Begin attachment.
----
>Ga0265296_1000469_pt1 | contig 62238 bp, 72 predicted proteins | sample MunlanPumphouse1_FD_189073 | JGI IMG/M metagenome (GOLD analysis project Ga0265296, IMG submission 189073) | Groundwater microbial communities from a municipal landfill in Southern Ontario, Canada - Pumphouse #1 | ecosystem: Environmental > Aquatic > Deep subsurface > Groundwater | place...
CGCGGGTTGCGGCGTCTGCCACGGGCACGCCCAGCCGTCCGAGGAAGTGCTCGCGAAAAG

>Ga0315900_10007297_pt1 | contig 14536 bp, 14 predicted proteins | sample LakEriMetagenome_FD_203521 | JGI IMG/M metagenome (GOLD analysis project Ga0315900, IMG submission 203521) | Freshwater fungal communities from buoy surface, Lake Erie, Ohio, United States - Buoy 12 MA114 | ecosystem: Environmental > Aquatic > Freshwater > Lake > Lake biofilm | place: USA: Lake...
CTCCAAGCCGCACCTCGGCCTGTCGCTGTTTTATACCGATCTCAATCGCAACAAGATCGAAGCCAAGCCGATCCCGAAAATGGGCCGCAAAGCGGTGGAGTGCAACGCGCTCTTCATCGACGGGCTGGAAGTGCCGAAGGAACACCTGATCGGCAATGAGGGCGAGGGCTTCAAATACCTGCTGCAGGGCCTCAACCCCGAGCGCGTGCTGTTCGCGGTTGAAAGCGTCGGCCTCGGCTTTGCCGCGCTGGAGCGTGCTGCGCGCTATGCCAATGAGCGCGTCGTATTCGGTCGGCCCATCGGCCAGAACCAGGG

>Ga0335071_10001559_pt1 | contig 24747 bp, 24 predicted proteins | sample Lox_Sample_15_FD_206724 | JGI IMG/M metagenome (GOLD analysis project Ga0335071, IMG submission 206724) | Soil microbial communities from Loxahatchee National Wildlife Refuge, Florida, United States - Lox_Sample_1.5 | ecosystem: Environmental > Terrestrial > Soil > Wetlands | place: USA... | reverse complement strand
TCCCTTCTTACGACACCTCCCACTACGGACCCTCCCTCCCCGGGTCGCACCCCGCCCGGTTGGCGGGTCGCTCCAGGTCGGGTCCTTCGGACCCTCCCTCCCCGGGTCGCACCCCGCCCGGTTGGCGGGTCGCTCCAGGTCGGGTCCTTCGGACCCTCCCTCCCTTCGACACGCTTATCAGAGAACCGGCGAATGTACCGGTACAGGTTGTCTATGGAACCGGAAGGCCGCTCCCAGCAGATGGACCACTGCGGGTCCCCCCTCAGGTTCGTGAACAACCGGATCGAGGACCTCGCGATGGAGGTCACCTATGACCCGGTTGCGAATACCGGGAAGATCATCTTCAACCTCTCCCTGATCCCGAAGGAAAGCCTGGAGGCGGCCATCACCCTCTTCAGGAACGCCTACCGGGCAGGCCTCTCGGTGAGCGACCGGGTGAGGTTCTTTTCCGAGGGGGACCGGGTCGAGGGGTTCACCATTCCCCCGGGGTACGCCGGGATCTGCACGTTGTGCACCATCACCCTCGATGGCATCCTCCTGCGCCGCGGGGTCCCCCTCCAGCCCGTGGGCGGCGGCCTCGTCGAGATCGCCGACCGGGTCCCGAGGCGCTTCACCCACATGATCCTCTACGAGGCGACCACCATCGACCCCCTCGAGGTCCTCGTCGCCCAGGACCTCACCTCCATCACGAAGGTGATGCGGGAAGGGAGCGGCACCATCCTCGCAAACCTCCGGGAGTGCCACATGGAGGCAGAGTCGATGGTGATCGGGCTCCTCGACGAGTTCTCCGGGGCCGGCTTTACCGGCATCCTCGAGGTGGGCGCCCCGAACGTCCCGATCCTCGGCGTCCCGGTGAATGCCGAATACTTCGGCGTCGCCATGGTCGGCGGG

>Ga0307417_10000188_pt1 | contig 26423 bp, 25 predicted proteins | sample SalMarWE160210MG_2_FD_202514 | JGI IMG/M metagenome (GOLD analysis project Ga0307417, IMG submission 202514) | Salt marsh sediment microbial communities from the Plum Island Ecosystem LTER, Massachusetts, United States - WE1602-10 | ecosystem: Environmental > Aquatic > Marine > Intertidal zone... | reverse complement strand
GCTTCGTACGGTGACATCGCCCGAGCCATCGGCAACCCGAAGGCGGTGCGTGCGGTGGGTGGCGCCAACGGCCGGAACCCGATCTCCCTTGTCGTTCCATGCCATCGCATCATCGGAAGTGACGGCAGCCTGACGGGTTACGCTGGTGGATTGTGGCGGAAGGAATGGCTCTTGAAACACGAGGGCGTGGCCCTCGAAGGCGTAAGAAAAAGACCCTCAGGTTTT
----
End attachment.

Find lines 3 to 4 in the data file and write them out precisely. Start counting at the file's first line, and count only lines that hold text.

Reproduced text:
>Ga0315900_10007297_pt1 | contig 14536 bp, 14 predicted proteins | sample LakEriMetagenome_FD_203521 | JGI IMG/M metagenome (GOLD analysis project Ga0315900, IMG submission 203521) | Freshwater fungal communities from buoy surface, Lake Erie, Ohio, United States - Buoy 12 MA114 | ecosystem: Environmental > Aquatic > Freshwater > Lake > Lake biofilm | place: USA: Lake...
CTCCAAGCCGCACCTCGGCCTGTCGCTGTTTTATACCGATCTCAATCGCAACAAGATCGAAGCCAAGCCGATCCCGAAAATGGGCCGCAAAGCGGTGGAGTGCAACGCGCTCTTCATCGACGGGCTGGAAGTGCCGAAGGAACACCTGATCGGCAATGAGGGCGAGGGCTTCAAATACCTGCTGCAGGGCCTCAACCCCGAGCGCGTGCTGTTCGCGGTTGAAAGCGTCGGCCTCGGCTTTGCCGCGCTGGAGCGTGCTGCGCGCTATGCCAATGAGCGCGTCGTATTCGGTCGGCCCATCGGCCAGAACCAGGG